“. . . The war has disturbed me.... I thought it would further my plans. The Germans are so efficient. Their spy system, too, was excellent. The streets are full of these boys in khaki. All empty-headed young fools.... Yet I do not know.... They won the war.... It disturbs me....
“. . . My plans are going well.... A girl butted in—I do not think she really knew anything.... But we must give up the Esthonia.... No risks now....
“. . . . All goes well. The loss of memory is vexing. It cannot be a fake. No girl could deceive me! . . .
“. . .The 29th.... That is very soon....” Mr. Carter paused.
“I will not read the details of the coup that was planned. But there are just two small entries that refer to the three of you. In the light of what happened they are interesting.
“. . . By inducing the girl to come to me of her own accord, I have succeeded in disarming her. But she has intuitive flashes that might be dangerous.... She must be got out of the way.... I can do nothing with the American. He suspects and dislikes me. But he cannot know. I fancy my armour is impregnable.... Sometimes I fear I have underestimated the other boy. He is not clever, but it is hard to blind his eyes to facts....”
Mr. Carter shut the book.
“A great man,” he said. “Genius, or insanity, who can say?”
There was silence.
Then Mr. Carter rose to his feet.
“I will give you a toast. The Joint Venture which has so amply justified itself by success!”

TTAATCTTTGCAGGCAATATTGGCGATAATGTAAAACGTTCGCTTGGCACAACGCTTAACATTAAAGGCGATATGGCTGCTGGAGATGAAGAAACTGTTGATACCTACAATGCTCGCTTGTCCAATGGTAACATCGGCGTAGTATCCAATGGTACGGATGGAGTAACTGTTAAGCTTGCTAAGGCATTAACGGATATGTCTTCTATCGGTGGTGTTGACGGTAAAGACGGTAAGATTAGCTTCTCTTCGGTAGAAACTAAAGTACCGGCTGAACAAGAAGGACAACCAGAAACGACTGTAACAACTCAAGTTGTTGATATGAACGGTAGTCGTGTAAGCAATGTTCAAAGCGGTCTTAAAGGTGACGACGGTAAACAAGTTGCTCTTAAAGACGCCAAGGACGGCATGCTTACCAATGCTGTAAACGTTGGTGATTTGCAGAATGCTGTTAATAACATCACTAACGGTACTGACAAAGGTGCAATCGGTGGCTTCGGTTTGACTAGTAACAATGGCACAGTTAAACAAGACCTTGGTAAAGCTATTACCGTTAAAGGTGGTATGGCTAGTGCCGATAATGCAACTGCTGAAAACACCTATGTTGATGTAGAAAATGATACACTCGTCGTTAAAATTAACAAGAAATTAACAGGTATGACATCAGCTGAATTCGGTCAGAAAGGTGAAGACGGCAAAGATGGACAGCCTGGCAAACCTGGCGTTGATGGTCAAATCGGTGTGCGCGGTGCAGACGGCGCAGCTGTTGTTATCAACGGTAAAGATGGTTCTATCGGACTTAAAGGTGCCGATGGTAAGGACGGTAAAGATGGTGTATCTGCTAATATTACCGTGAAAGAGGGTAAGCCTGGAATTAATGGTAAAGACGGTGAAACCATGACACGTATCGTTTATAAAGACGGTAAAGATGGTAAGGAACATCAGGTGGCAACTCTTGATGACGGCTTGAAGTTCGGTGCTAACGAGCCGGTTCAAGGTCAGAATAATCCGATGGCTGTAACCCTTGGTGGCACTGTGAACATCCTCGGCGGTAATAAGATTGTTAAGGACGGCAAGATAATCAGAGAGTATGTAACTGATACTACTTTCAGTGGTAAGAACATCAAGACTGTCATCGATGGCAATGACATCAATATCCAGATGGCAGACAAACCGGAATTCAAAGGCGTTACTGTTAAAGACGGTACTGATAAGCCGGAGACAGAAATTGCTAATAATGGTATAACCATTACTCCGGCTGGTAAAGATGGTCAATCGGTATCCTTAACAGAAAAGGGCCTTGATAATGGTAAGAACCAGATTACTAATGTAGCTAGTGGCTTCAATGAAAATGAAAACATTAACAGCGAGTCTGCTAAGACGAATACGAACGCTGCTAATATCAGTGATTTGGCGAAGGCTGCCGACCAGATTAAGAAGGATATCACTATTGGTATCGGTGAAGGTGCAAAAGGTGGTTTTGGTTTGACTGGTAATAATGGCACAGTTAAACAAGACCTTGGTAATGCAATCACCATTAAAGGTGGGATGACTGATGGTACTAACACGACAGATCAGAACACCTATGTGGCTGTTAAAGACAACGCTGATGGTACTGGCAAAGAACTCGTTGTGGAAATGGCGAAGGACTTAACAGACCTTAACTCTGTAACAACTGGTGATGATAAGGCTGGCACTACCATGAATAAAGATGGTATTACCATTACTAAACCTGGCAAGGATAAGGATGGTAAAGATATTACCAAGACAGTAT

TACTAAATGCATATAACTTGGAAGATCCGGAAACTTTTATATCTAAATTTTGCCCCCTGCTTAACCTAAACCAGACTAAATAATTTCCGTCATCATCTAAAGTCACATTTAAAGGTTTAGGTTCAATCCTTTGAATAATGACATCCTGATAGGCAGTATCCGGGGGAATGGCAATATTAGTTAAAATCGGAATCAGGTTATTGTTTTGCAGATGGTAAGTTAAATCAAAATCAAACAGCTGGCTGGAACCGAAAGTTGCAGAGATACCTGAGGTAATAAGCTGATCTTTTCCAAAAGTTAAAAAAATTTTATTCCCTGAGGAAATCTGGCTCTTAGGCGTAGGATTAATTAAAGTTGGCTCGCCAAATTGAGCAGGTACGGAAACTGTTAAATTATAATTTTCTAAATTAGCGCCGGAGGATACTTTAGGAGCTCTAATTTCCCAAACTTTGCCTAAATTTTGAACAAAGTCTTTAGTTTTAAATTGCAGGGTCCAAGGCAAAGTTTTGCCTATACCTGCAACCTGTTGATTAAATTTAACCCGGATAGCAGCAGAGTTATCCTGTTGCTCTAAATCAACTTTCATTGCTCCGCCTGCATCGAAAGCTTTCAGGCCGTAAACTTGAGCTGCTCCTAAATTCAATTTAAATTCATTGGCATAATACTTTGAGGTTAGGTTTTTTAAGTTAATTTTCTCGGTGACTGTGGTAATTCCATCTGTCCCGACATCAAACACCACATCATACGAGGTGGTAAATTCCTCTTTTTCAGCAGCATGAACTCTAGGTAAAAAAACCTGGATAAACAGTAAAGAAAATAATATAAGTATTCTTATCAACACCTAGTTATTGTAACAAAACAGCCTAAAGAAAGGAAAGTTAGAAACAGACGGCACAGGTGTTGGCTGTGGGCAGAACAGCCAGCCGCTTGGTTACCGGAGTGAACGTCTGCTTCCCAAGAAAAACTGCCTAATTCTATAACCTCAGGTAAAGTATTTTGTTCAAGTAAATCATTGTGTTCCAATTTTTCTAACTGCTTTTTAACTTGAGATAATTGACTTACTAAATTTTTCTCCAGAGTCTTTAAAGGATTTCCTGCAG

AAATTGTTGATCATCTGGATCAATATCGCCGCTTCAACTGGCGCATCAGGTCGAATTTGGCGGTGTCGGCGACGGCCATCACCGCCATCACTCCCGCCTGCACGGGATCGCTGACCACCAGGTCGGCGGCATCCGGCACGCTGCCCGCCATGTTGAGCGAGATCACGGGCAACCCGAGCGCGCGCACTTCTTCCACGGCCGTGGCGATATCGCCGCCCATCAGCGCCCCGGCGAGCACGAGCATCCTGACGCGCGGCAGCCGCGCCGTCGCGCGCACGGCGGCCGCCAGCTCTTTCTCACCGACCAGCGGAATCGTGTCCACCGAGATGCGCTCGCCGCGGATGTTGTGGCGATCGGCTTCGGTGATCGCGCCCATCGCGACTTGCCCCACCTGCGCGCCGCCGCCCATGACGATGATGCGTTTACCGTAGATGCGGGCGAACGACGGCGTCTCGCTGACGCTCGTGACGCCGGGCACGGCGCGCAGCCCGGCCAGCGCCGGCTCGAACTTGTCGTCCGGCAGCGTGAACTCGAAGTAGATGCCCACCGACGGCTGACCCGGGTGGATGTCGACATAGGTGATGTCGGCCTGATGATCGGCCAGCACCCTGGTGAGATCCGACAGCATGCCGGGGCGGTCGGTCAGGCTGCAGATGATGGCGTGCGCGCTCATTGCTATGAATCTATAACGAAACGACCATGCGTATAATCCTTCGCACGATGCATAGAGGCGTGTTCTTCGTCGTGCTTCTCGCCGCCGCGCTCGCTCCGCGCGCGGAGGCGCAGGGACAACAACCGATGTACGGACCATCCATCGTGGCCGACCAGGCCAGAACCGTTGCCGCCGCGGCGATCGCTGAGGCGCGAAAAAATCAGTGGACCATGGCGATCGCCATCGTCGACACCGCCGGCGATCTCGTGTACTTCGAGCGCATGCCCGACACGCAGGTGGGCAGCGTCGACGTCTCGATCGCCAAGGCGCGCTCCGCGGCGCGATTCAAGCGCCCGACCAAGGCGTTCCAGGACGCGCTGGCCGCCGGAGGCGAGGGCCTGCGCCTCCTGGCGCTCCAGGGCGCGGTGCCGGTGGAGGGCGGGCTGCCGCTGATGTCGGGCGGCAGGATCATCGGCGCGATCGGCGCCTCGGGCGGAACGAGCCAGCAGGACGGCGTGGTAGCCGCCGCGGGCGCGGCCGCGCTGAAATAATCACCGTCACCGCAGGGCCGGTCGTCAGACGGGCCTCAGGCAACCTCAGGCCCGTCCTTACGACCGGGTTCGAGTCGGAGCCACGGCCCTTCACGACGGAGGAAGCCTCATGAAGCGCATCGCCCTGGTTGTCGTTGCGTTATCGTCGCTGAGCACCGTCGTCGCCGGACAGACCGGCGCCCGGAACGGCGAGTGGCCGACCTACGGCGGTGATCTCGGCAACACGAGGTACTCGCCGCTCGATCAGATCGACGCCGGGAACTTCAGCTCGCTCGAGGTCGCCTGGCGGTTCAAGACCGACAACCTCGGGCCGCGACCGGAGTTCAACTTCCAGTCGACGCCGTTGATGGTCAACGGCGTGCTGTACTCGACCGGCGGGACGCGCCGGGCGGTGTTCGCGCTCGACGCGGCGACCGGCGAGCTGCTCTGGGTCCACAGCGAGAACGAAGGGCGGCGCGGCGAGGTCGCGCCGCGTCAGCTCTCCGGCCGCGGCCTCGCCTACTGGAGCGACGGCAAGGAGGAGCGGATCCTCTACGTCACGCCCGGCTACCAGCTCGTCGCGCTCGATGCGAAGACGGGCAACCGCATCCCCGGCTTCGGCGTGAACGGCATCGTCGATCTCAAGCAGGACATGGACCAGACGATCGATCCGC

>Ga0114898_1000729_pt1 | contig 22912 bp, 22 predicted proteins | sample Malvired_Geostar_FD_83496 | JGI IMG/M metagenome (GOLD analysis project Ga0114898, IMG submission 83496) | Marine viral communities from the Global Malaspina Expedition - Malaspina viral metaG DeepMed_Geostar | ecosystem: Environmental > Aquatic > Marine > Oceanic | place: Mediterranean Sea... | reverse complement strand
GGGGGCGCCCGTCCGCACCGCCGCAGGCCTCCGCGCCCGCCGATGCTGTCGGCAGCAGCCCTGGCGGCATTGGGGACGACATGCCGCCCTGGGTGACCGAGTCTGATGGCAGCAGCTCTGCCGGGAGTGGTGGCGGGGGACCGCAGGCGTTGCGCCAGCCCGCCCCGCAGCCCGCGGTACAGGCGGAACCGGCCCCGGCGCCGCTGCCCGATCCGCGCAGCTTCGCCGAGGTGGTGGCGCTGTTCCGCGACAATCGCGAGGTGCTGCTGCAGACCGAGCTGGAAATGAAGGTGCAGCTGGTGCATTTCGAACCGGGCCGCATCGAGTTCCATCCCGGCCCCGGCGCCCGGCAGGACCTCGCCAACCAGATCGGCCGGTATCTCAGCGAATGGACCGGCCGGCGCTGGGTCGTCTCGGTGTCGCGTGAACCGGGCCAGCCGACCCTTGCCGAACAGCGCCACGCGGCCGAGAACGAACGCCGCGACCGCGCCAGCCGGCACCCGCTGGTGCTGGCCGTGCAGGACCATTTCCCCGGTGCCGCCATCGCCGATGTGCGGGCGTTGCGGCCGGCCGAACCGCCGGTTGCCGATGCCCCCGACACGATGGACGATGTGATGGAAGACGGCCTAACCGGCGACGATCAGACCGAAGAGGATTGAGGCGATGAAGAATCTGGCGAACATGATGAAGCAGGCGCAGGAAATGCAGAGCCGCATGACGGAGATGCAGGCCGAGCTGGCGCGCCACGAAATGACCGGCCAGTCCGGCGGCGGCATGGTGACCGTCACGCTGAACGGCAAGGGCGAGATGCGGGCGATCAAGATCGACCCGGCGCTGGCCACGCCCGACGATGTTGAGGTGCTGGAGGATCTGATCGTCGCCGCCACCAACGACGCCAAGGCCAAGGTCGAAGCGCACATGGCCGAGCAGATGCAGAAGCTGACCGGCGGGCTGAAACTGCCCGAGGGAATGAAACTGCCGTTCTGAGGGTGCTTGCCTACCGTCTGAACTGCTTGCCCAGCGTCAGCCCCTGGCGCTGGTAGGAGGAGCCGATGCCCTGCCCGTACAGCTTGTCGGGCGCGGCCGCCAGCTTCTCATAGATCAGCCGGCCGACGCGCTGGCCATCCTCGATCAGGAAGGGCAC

It was drunk with acclamation.
“There’s something more we want to hear,” continued Mr. Carter. He looked at the American Ambassador. “I speak for you also, I know. We’ll ask Miss Jane Finn to tell us the story that only Miss Tuppence has heard so far—but before we do so we’ll drink her health. The health of one of the bravest of America’s daughters, to whom is due the thanks and gratitude of two great countries!”
“That was a mighty good toast, Jane,” said Mr. Hersheimmer, as he and his cousin were being driven back in the Rolls-Royce to the Ritz.
“The one to the joint venture?”
“No—the one to you. There isn’t another girl in the world who could have carried it through as you did. You were just wonderful!”
Jane shook her head.
“I don’t feel wonderful. At heart I’m just tired and lonesome—and longing for my own country.”
“That brings me to something I wanted to say. I heard the Ambassador telling you his wife hoped you would come to them at the Embassy right away. That’s good enough, but I’ve got another plan. Jane—I want you to marry me! Don’t get scared and say no at once. You can’t love me right away, of course, that’s impossible. But I’ve loved you from the very moment I set eyes on your photo—and now I’ve seen you I’m simply crazy about you! If you’ll only marry me, I won’t worry you any—you shall take your own time. Maybe you’ll never come to love me, and if that’s the case I’ll manage to set you free. But I want the right to look after you, and take care of you.”